Here are my favorite requests from yesterday:
"Where is your napkin folding section?"
"I can't find any books on Asheville, North Carolina. Don't you have any? It's very beautiful there."
"Where are books on Christianity?" (After I point them to the two cases of our Christianity section, they look at me in disbelief.) "You have a whole section? Who would have thought that in Boulder?"
A Tale of Two Parties
I attended my first two parties of the holiday season over the weekend and was shocked by the literary conversations at each of them for completely different reasons. At the first party, my wife and I were in a hideous martini bar celebrating the birthday of a friend. It wasn't really the place to expect an intellectual conversation. Once my eyes adjusted to the dim light, I realized it was a total pick-up joint, blasting bad 1980s music. The waitresses, who apparently are also featured on a company calendar that's advertised as you enter the men's room, seemed to be in a cleavage competition.
As the night wore on, we got into an amiable conversation with an intelligent, well-travelled and seemingly cultured woman. When I told her what I do for a living, she responded, "Oh, I don't read." When I looked at her in shock, she added, "On vacation I might read a book or two." I asked her, "How do you fall asleep? Don't you have a book beside the bed?" She laughed and said, "As soon as my head hits the pillow, I'm out." She and my wife and continued conversing, and I tried to join in, but the whole time I was thinking about how this bright, articulate woman -- a liberal arts graduate, I might add -- didn't have a need for books in her life.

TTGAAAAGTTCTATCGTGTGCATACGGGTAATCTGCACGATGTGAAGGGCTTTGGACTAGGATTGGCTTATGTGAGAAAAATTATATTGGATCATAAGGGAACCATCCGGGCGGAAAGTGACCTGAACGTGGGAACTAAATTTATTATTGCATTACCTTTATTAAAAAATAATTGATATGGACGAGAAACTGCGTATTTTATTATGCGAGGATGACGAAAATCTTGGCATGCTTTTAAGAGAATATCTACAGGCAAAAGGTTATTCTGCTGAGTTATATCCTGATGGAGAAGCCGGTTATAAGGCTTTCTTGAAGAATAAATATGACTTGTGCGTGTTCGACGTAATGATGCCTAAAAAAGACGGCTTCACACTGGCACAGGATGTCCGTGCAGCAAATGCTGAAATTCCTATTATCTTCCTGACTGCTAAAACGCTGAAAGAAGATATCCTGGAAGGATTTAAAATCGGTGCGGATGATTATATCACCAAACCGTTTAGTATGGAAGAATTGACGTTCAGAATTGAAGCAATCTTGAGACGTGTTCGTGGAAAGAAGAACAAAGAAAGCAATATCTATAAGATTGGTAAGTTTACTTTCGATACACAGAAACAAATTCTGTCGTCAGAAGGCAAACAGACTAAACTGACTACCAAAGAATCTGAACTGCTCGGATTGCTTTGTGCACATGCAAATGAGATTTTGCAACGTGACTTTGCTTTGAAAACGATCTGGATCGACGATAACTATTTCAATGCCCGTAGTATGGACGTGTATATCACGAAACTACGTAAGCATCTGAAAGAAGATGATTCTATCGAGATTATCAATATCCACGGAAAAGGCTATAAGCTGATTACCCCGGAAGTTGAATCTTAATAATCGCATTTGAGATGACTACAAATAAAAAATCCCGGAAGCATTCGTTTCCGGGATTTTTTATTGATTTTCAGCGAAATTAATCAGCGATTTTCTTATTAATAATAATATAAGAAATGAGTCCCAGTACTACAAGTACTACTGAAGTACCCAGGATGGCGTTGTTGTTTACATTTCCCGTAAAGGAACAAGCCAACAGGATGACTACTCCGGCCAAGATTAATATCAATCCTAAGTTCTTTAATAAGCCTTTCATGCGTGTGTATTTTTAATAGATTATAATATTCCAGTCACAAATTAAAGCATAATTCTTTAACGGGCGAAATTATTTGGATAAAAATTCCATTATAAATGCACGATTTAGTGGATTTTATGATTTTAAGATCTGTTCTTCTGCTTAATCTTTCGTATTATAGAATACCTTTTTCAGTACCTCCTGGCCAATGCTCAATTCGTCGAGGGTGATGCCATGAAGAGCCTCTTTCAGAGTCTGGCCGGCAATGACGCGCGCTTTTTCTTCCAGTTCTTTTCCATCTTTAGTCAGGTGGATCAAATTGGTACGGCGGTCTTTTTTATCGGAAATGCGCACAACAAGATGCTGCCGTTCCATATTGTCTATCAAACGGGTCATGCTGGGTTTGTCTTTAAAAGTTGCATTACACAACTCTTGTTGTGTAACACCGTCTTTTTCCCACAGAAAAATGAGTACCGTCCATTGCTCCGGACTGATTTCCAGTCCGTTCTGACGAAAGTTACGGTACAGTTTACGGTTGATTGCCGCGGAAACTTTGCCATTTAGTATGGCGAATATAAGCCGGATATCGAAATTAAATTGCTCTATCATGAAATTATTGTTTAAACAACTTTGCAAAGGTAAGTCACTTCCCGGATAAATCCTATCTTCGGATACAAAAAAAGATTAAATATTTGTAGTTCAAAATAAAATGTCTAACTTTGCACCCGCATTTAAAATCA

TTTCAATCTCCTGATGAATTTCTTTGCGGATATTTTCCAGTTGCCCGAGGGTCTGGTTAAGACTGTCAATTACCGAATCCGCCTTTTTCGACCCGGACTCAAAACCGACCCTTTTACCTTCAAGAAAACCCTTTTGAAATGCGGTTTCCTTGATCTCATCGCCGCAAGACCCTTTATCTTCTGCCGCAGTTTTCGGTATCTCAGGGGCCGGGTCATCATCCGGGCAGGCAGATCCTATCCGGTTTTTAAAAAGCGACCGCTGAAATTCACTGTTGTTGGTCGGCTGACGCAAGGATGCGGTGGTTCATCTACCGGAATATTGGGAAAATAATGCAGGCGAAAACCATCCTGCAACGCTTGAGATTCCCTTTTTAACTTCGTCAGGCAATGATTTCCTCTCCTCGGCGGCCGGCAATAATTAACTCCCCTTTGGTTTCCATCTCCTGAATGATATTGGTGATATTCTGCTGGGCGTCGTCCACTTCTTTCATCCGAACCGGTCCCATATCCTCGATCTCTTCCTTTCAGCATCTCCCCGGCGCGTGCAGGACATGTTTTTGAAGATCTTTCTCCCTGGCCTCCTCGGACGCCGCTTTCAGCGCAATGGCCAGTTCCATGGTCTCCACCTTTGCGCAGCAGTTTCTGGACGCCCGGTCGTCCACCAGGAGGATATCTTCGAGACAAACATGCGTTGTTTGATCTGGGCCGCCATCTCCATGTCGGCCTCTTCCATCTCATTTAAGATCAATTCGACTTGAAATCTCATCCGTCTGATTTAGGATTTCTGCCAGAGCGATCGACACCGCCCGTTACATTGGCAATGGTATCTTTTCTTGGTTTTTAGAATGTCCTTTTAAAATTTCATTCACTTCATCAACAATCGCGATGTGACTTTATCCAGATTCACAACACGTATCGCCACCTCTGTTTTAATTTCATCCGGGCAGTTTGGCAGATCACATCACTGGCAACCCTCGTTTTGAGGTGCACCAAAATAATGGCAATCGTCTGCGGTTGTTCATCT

At the second party, a white elephant affair, I had the completely opposite experience. I was frankly out of my depths with the literary conversation. After the presents were divvied up -- I ended up with a small foam figurine of the Geico lizard, and my wife snagged some candy cane pajamas -- the party broke into a few different groups. I was surrounded by poets, and the talk turned to the state of poetry in our region. I was amazed as names were dropped that I had never heard of, despite buying books professionally for 11 years, and car-pool arrangements were proposed to see poetry readings in Fort Collins, about 40 miles away, in the dead of winter. It was an impressive dedication to the craft of poetry. It reminded me of how much I worship baseball and a good lefthanded pitcher.
As we were driving away, my wife observed, "That was the closest thing to a hipster crowd that I've seen since leaving D.C." I was surprised -- it hadn't occurred to me that they were hip. I mean, is there anything more nerdy than liking poetry to the point of an obsession? After all, I only read it casually compared to these party-goers, and it's one of the things that makes me profoundly unhip. A few dozen more people like them and there might still be hope for poetry yet.